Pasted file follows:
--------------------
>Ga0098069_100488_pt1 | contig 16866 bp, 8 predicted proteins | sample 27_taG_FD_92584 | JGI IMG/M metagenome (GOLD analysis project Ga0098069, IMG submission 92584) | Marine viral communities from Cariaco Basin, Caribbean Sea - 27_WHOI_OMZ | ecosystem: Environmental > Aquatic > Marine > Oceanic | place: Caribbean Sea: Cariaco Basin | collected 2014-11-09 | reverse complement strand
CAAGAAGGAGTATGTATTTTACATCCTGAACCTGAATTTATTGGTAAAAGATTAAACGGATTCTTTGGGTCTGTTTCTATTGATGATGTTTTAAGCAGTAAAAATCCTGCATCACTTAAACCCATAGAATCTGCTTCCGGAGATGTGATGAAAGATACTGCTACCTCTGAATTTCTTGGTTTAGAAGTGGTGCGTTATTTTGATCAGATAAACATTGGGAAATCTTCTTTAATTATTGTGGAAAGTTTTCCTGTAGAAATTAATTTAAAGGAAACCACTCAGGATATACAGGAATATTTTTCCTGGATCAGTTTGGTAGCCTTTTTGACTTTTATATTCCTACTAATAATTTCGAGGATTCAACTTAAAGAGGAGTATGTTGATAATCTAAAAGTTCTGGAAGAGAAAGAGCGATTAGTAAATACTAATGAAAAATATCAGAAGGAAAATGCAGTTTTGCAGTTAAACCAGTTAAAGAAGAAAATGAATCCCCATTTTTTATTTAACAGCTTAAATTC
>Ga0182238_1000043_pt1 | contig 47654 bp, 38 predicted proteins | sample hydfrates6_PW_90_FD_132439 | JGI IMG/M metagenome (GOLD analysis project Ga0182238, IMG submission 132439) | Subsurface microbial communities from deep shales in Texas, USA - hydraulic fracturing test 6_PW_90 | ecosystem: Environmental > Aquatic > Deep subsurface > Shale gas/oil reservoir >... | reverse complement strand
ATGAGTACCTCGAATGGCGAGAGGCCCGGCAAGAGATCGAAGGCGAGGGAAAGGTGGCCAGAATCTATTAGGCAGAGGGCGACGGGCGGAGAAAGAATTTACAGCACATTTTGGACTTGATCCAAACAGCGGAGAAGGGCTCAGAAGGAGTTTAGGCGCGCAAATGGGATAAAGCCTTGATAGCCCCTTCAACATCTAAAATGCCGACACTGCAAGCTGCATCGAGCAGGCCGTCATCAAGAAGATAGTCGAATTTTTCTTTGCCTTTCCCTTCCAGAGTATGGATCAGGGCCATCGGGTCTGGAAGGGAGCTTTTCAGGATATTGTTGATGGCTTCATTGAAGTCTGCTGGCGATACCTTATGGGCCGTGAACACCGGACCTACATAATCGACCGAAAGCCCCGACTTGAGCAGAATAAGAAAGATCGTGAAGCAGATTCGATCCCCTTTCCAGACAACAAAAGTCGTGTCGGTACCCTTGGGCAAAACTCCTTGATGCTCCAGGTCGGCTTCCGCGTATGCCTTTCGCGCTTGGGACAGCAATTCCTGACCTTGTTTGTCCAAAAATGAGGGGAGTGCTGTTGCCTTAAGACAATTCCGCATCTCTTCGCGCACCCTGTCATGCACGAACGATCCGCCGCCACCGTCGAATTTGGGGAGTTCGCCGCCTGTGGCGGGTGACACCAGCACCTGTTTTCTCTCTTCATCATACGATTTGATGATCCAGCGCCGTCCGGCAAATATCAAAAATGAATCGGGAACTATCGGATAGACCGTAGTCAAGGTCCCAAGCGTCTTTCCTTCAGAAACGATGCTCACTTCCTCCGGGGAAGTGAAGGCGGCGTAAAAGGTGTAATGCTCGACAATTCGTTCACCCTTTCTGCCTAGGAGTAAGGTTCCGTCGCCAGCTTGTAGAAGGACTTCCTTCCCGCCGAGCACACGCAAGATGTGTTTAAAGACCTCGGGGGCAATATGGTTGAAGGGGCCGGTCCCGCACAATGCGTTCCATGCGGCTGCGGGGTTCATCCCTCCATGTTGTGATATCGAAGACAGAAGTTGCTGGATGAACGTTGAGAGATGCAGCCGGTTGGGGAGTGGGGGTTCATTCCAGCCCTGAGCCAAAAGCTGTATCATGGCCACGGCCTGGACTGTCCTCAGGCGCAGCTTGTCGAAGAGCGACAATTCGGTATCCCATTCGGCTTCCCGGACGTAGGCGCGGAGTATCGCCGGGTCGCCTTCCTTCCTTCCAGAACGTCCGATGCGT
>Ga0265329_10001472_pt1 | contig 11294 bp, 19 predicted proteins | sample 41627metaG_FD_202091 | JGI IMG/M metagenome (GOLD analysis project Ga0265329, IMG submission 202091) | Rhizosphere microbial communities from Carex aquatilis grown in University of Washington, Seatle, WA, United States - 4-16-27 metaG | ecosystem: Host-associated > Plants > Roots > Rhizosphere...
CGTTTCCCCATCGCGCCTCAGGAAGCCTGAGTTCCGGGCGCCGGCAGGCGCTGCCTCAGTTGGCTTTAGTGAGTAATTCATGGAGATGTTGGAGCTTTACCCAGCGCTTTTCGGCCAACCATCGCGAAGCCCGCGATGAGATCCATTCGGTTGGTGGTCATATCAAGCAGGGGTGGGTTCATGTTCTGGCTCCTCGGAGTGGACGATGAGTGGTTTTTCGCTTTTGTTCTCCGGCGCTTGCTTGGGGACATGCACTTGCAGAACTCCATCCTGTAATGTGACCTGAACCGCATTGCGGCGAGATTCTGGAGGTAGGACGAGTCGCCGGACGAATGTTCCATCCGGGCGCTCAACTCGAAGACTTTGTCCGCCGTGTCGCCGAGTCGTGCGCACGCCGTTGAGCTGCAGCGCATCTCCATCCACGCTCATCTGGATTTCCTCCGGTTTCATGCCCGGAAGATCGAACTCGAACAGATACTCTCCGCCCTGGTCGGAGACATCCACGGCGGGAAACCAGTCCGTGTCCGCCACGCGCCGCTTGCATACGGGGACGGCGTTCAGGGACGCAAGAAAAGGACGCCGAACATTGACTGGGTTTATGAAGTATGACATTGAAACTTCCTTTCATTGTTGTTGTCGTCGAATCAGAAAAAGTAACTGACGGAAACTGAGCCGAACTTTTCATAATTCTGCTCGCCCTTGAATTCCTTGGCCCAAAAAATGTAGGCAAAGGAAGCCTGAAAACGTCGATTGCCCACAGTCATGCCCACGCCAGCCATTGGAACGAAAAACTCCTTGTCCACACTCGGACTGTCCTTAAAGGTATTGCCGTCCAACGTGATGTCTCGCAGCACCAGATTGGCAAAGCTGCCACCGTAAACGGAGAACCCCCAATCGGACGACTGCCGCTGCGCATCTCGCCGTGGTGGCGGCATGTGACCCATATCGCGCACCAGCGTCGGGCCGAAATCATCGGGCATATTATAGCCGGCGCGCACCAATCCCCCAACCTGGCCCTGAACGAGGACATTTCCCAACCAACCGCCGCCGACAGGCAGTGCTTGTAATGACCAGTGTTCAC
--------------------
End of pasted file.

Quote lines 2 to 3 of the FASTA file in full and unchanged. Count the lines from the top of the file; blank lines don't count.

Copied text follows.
CAAGAAGGAGTATGTATTTTACATCCTGAACCTGAATTTATTGGTAAAAGATTAAACGGATTCTTTGGGTCTGTTTCTATTGATGATGTTTTAAGCAGTAAAAATCCTGCATCACTTAAACCCATAGAATCTGCTTCCGGAGATGTGATGAAAGATACTGCTACCTCTGAATTTCTTGGTTTAGAAGTGGTGCGTTATTTTGATCAGATAAACATTGGGAAATCTTCTTTAATTATTGTGGAAAGTTTTCCTGTAGAAATTAATTTAAAGGAAACCACTCAGGATATACAGGAATATTTTTCCTGGATCAGTTTGGTAGCCTTTTTGACTTTTATATTCCTACTAATAATTTCGAGGATTCAACTTAAAGAGGAGTATGTTGATAATCTAAAAGTTCTGGAAGAGAAAGAGCGATTAGTAAATACTAATGAAAAATATCAGAAGGAAAATGCAGTTTTGCAGTTAAACCAGTTAAAGAAGAAAATGAATCCCCATTTTTTATTTAACAGCTTAAATTC
>Ga0182238_1000043_pt1 | contig 47654 bp, 38 predicted proteins | sample hydfrates6_PW_90_FD_132439 | JGI IMG/M metagenome (GOLD analysis project Ga0182238, IMG submission 132439) | Subsurface microbial communities from deep shales in Texas, USA - hydraulic fracturing test 6_PW_90 | ecosystem: Environmental > Aquatic > Deep subsurface > Shale gas/oil reservoir >... | reverse complement strand